When machinist Chris Walsh's hours were reduced at one point...

When machinist Chris Walsh's hours were reduced at one point in 2020 by Northfield Precision Instrument Corp. in Island Park, the Shared Work Program "helped keep things kind of normal," he said. Credit: Newsday / J. Conrad Williams Jr.

More employers might participate in a state program that prevents layoffs during recessions because of a bill signed into law recently by Gov. Kathy Hochul.

The new law establishes a formal mechanism for groups of workers who are about to receive pink slips or have already been laid off to request that their employer participate in the state Shared Work Program. Previously no such mechanism existed for employees.

The employer must respond to the employees’ written request, but doesn’t have to apply for the 35-year-old program, the law states.

Under Shared Work, employees remain on the payroll but receive unemployment benefits for the time that they don’t work, up to 26 weeks per year. The employer agrees not to issue pink slips and to continue to fund the employees’ health insurance and retirement plans. Also, those who have been laid off may be rehired.

"We have added another way for companies to avoid layoffs and keep New Yorkers employed," Hochul said on Oct. 23 after signing the bill into law.

Shared Work is open to businesses, nonprofits and other employers that are experiencing financial distress. Participation soared in the pandemic’s first year, with nearly 61,600 jobs saved statewide, including 5,525 on Long Island in the 12 months ended March 2, according to the state Department of Labor, which runs the program.

The number of employers in Shared Work totaled 3,300 statewide and 355 on Long Island in the COVID-19 recession compared with 485 statewide and 55 locally in the first year of the 2007-08 recession. Among the participants was Long Island Community Hospital in Patchogue and Northfield Precision Instrument Corp. in Island Park.

The new law prohibits an employer from discriminating or retaliating against employee groups who petition them in writing to participate in Shared Work. The employer then has seven days to provide a written response, stating their decision on whether to apply for Shared Work and, if applicable, whether the application was successful.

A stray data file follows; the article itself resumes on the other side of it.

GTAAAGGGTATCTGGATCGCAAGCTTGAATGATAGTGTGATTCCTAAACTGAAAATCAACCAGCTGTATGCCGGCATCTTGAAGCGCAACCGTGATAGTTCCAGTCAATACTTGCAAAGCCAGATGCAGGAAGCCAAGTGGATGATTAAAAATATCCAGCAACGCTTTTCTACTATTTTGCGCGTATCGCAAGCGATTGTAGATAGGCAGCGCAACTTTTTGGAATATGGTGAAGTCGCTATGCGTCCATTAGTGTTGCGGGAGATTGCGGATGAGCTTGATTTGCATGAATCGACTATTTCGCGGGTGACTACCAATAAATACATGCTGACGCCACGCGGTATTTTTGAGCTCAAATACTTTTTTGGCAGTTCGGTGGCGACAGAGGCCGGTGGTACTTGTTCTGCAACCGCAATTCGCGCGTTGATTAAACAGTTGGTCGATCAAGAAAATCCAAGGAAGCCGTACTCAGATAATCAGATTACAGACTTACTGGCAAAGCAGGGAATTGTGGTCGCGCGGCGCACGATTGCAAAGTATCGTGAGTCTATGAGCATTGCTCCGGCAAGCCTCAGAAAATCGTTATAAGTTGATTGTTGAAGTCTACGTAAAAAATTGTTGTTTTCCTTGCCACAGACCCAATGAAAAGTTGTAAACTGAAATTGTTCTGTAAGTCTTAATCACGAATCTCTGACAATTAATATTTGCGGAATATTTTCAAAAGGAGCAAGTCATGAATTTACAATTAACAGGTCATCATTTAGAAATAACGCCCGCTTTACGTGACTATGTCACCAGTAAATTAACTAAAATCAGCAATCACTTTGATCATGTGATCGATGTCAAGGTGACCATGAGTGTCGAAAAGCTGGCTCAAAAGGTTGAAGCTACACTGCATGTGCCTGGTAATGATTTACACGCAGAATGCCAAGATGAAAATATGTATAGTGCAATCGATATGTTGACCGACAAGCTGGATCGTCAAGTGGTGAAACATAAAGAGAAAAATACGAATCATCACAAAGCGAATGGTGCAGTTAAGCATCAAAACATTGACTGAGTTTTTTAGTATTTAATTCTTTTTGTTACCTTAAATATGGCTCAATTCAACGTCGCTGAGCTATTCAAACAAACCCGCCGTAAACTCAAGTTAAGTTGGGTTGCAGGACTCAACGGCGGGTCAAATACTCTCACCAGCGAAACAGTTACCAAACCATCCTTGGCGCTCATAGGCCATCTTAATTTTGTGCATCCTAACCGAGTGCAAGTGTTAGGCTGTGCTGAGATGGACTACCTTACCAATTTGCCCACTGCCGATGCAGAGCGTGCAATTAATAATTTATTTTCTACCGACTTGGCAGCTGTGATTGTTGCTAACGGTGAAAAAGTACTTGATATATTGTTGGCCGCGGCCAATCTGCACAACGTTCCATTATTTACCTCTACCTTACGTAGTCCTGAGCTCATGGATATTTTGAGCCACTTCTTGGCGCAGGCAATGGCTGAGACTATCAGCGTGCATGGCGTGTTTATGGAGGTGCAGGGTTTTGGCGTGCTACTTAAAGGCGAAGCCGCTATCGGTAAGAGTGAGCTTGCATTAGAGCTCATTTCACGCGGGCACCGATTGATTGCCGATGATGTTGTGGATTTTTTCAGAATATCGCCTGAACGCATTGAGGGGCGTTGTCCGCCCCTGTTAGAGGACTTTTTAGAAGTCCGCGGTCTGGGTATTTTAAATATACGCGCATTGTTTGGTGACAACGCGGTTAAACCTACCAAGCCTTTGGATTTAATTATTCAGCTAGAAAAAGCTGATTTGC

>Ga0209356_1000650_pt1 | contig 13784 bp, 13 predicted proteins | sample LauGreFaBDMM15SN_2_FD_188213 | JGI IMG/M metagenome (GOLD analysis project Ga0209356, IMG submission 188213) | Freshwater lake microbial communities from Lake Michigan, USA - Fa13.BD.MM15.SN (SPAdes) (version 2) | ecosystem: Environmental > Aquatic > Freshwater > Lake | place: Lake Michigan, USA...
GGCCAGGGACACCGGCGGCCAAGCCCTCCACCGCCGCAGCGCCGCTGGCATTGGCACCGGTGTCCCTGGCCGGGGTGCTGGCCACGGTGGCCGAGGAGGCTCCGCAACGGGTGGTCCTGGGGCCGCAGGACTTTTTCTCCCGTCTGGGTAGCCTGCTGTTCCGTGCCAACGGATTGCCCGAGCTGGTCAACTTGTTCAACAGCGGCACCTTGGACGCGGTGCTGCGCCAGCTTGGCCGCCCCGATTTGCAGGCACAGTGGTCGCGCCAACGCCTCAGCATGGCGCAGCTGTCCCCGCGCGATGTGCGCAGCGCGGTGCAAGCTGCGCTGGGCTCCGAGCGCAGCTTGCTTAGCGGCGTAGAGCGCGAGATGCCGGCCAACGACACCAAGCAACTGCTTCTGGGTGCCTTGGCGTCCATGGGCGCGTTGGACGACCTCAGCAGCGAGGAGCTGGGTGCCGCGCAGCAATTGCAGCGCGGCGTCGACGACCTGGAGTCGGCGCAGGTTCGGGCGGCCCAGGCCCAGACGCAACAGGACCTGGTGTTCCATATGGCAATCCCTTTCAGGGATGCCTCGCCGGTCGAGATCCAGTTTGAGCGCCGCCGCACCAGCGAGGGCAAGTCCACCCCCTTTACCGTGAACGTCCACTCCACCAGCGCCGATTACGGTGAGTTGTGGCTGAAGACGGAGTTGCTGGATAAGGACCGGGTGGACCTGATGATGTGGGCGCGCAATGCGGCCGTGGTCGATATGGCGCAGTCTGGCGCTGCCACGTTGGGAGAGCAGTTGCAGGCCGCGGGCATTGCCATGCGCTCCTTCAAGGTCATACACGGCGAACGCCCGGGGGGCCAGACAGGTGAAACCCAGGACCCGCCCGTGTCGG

The Long Island Association, a regional business group, hailed the changes to Shared Work.

"Businesses are still feeling the impacts" of COVID-19, LIA CEO Matthew Cohen told Newsday. "It's welcome that New York State continues to examine programs for employers and employees, like Shared Work, to ensure they are working and being utilized."

The bill, sponsored by State Sen. Shelley Mayer (D-Westchester County) and Assemb. Harry Bronson (D-Rochester), passed both houses of the State Legislature overwhelmingly, 197 to 14.

Among those voting "nay" were two members of the Long Island delegation: Sen. Alexis Weik (R-Sayville) and Assemb. Michael Montesano (R-Glen Head).

Montesano said the new law compels an employer’s participation in the Shared Work program and boosts their contributions to the Unemployment Insurance Trust Fund because more employees are receiving jobless benefits.

"Whenever you make such a thing available and the employer doesn’t do it, the next thing that follows is a lawsuit," he said in an interview last week. "I’m not opposed to helping the employee in certain circumstances, but if their employer is already hurting, how are we helping by increasing their expenses?"

Weik declined to comment.

More information on Shared Work may be found at dol.ny.gov/shared-work-program-0.

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